In a response to the piece, Roy D’Andrade (1995) raised a number of concerns about the growing emphasis on anthropology as a moral discipline that contained explicit moral judgments about the world. Differentiating between a “moral model” and “objective model” of anthropology, he interrogated the assumptions underpinning the former. Singling out its inability to provide an adequate representation of the world, its underlying ethnocentrism, and its implicit objectivism, D’Andrade [29]argued that “anthropology can maintain its moral authority only on the basis of empirically demonstrable truths” (ibid.: 408).

It is tempting to characterize these differing assessments largely as evidence of a generation gap, with Hastrup, Elsass, and D’Andrade standing in for the old guard and Starn and Scheper-Hughes standing in for the new. Indeed, the position of Hastrup and Elsass and of D’Andrade now appears a little dated and naïve, seeming to draw on an ideological separation between “facts” and “values” that the postmodern, postcolonial, poststructuralist turn decisively shattered (see Pels 1999).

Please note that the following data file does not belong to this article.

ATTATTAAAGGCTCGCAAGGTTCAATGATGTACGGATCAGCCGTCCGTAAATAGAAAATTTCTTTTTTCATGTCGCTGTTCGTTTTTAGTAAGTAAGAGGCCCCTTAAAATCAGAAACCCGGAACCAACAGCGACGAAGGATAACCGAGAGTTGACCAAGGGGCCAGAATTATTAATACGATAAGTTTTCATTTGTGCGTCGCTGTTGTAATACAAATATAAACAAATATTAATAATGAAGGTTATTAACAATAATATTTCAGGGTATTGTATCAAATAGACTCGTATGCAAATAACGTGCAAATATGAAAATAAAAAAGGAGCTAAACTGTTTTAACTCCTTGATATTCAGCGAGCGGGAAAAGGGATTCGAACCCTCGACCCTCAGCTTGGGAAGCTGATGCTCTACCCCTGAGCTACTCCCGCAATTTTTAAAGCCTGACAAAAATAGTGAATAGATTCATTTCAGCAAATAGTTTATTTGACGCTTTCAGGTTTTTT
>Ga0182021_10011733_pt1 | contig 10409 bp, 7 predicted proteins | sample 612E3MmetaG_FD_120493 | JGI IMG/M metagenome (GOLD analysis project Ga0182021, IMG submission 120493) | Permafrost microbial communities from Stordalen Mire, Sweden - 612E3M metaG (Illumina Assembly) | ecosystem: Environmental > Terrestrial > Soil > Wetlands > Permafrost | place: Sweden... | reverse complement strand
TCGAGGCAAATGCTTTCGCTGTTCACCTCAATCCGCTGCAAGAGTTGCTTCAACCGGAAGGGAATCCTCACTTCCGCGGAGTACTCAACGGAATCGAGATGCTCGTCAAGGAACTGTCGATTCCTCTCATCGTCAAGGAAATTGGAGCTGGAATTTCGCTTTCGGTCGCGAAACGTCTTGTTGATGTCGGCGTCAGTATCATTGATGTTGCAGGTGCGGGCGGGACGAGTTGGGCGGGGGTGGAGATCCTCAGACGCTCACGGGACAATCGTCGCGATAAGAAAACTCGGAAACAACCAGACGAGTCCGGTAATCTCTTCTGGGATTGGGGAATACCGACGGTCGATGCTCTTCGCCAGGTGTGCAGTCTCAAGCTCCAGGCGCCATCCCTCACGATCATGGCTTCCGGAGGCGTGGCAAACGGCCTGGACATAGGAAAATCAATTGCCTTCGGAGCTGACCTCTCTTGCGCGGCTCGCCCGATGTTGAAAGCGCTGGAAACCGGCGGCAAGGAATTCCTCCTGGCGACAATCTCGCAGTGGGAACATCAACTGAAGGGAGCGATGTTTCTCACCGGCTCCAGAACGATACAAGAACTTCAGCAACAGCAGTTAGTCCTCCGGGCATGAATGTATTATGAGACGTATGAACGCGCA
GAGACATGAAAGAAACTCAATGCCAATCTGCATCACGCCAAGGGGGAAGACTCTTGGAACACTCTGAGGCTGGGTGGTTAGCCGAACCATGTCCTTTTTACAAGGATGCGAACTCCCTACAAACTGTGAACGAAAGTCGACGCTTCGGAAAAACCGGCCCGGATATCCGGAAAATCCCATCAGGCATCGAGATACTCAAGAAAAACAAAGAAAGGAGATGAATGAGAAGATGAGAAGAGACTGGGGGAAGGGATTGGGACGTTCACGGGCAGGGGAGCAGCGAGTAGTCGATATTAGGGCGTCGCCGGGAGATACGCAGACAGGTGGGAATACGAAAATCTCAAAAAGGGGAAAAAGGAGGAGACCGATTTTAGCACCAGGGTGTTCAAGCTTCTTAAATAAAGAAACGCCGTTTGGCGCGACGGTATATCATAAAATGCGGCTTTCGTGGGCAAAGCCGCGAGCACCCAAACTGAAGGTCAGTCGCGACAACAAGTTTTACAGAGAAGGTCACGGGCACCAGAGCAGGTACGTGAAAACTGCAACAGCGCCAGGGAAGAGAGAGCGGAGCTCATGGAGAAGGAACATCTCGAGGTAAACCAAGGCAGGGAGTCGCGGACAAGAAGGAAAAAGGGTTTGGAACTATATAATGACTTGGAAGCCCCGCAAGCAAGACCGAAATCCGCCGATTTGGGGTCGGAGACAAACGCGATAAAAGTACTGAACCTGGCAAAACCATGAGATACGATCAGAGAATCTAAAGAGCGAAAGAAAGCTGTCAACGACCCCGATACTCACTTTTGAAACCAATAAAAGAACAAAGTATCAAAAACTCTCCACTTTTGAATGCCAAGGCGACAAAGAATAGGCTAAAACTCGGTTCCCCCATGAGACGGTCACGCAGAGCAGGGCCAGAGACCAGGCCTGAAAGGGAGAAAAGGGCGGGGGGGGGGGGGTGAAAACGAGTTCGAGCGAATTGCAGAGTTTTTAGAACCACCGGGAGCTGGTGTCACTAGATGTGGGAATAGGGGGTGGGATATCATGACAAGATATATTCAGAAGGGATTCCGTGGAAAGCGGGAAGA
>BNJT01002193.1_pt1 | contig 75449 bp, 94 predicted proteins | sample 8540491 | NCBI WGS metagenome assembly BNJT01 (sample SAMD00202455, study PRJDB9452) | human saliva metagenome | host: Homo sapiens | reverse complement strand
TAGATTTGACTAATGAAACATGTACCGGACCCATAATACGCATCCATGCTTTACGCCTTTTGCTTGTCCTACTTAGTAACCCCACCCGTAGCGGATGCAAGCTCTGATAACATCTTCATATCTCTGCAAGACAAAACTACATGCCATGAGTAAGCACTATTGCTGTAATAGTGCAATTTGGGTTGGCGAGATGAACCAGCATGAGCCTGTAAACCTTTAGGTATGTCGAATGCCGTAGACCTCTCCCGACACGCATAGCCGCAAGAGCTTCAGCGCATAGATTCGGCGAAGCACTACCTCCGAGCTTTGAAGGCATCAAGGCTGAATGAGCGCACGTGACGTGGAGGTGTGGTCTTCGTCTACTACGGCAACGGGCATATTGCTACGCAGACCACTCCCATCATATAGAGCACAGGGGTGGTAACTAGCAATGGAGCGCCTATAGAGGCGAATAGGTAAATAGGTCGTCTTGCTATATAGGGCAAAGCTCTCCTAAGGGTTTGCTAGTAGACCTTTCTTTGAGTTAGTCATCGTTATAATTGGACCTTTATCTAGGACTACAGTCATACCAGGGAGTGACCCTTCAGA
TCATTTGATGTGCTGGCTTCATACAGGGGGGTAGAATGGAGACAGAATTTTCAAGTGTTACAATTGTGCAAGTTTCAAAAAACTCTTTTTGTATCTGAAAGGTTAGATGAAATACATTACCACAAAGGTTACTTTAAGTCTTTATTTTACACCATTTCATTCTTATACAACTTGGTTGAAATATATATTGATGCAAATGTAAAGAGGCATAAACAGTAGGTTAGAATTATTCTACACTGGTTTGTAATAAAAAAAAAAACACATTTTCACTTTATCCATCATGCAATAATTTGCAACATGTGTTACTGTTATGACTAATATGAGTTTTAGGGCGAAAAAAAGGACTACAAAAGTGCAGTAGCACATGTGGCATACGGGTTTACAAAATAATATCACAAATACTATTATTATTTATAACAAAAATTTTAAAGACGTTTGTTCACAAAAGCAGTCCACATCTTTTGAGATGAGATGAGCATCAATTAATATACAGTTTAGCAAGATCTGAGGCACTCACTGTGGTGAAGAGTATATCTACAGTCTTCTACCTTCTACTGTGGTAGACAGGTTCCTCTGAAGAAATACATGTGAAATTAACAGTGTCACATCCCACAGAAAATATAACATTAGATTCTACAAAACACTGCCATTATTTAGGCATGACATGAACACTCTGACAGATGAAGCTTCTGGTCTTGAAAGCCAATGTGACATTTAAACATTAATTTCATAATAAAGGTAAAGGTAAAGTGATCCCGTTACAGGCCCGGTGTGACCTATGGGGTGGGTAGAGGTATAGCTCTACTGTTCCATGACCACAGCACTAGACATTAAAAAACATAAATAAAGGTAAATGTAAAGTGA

In recent years, anthropologists have answered Starn’s and Scheper-Hughes’ criticisms by providing an expansive corpus of studies—critical and applied in character—on what we might broadly refer to as social problems, which we will go on to discuss shortly. However, in our view, it would be a mistake to represent these debates as particularly new. In fact, we want to suggest here that they speak to an epistemological ambivalence built into anthropology—one that was foundational to the discipline’s formation and professionalization.